I’ve always loved to sing. Perhaps it started with my mother’s renditions of “Goodnight, My Love” in her high reedy voice, or my father crooning, “I’m Asleep in the Deep” and “Gaudeamus Igitur” in his basso profundo, rendered even lower if he had just awakened from a nap.
My adoration of the human voice amplified as I discovered musicals and then opera. I can almost always summon the perfect song for the occasion (a talent my friends and family don’t always appreciate), and I know the words to nearly every great Broadway show, not to mention most songs by Gershwin, Porter and Rogers and Hart.
So why, you may ask, did I stop singing, except for the shower and religious services, in 1976?
Life got in the way. It wasn’t a priority. I was raising a family and building a career.
Then Alzheimer’s disease struck J, and much of the time I had away from work was consumed with care. But life has changed. J has been living in a continuing care retirement community for the last 17 months, and she moved to the memory care unit in June. I’ve sold our rambling house and now live in a relatively low-maintenance condo. I still visit J often, and am always a phone call away from a crisis, but I do have more time.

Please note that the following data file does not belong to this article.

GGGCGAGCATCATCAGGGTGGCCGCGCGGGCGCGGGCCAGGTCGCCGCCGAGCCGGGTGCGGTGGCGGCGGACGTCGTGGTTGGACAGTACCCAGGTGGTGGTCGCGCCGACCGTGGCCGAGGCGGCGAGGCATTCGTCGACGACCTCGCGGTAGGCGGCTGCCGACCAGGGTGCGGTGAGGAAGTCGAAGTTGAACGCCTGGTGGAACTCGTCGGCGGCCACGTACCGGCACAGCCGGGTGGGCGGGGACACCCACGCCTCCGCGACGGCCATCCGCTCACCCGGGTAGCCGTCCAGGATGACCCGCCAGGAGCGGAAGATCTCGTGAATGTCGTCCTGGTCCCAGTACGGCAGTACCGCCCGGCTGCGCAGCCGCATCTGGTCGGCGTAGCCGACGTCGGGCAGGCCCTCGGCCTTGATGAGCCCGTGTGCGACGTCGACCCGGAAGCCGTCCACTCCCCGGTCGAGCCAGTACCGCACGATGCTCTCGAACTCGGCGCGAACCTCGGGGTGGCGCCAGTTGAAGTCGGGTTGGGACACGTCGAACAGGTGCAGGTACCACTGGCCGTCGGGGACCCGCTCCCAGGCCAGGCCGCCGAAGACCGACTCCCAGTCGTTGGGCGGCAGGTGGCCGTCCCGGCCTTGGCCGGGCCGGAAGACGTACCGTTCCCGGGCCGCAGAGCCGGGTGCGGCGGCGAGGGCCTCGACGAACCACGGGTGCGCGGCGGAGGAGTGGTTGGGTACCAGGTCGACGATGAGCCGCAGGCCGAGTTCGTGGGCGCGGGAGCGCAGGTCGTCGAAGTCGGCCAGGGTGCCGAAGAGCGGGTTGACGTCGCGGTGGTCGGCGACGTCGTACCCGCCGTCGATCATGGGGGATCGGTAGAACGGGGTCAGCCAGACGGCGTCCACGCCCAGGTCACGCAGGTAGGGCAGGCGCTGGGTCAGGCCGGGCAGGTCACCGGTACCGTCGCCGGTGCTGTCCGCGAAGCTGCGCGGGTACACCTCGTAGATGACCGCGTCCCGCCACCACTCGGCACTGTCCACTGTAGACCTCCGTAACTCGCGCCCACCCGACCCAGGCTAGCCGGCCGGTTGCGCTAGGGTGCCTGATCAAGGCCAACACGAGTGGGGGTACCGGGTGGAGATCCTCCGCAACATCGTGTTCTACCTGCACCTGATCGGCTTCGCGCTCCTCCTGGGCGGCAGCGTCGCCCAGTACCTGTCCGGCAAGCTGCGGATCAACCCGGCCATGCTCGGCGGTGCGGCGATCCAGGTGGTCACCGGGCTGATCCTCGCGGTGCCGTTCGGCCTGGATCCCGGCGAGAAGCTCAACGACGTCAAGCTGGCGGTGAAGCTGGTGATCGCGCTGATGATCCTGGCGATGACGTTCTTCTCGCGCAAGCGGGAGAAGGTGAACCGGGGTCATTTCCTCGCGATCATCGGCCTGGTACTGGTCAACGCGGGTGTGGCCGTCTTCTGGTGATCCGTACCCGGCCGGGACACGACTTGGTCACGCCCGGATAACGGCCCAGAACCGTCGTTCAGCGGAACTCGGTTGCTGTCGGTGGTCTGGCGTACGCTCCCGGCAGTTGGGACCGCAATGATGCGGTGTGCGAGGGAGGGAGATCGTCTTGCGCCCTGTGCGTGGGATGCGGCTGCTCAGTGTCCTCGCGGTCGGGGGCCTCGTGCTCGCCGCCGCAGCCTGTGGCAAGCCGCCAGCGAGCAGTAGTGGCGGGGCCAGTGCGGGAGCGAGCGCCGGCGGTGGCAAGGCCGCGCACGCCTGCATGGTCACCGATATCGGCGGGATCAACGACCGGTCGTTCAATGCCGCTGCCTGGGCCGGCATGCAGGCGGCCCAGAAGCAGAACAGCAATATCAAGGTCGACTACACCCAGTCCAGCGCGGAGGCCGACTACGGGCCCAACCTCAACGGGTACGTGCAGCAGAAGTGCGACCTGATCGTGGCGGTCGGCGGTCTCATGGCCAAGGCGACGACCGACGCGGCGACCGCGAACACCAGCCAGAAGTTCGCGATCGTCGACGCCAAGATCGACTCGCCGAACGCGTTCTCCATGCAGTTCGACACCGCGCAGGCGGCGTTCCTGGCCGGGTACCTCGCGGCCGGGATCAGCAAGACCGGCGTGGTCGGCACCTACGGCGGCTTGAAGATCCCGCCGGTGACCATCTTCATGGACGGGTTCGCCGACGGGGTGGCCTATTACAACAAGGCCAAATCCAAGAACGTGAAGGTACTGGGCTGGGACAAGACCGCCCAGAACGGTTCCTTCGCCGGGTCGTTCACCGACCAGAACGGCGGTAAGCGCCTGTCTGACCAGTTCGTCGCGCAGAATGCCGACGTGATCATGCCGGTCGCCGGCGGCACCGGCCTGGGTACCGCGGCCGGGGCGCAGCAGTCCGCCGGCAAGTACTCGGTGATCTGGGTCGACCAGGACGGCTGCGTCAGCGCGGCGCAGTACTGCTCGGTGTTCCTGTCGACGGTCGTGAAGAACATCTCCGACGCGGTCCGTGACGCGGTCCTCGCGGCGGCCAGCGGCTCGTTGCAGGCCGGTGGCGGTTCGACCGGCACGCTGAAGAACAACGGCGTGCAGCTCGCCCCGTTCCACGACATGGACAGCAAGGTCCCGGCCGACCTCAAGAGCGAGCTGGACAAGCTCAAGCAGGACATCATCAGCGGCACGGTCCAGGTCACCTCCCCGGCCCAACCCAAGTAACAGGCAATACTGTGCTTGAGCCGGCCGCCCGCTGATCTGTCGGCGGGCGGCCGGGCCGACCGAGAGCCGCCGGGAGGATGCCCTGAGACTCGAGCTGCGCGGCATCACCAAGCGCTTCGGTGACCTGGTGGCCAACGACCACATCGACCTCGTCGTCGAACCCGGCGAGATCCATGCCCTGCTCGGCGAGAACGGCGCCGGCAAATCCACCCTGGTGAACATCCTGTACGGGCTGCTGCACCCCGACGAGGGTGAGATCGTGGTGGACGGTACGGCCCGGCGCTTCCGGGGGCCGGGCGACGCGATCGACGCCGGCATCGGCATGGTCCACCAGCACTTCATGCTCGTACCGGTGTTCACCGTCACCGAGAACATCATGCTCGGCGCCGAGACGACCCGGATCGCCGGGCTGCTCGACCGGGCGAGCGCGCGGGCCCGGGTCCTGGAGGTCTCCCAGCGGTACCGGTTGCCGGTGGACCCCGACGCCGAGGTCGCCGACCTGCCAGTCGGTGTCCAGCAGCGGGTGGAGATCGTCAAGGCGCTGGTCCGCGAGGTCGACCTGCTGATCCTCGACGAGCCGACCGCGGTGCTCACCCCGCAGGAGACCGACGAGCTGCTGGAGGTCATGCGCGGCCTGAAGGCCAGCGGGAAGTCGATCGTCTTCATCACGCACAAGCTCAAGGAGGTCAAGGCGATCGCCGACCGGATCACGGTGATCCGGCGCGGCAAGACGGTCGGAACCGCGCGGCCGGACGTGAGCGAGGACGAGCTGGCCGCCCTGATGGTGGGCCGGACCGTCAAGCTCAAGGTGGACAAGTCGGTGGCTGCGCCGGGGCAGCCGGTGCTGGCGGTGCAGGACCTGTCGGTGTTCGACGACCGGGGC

So when a friend invited me to her choir concert last spring, of course I went. Then I started thinking, why not me?
With four singing lessons under my belt, I tackled a demanding audition and, as of September, I’m a second soprano in the 80-woman singing group whose concert I attended.
I knew that singing in a group with demanding musical standards would be a challenge — and it has been. What I didn’t know is that I was joining another supportive community, this one with a musical calling card. We sing to each other for birthdays. We sing to an alto’s mother when she is deathly ill. We sing to another’s sister while she’s in labor.
It is refreshing to belong to a new group where I’m not defined as an Alzheimer’s caregiver. In fact, at an early rehearsal where we were in small groups telling about ourselves, I could say, “All you need to know about me is that I’m a second soprano and I’m happy to be here.”
I also underestimated the emotional release singing in a group provides. My heart soars when we let loose on an upbeat tune, and I’m moved to tears by our take on a tragic Spanish love song.
Caregivers are always told they must take care of themselves, or they will lack the energy and ability to care for anyone else. Joining the choir hasn’t solved all my problems by any means, but it has injected some weekly joy, and bolstered my strength to cope with the vicissitudes of my life.
If you’re a caregiver in any capacity (and who isn’t?), consider this permission to do something that gives voice to the full range of your emotions and feeds your soul.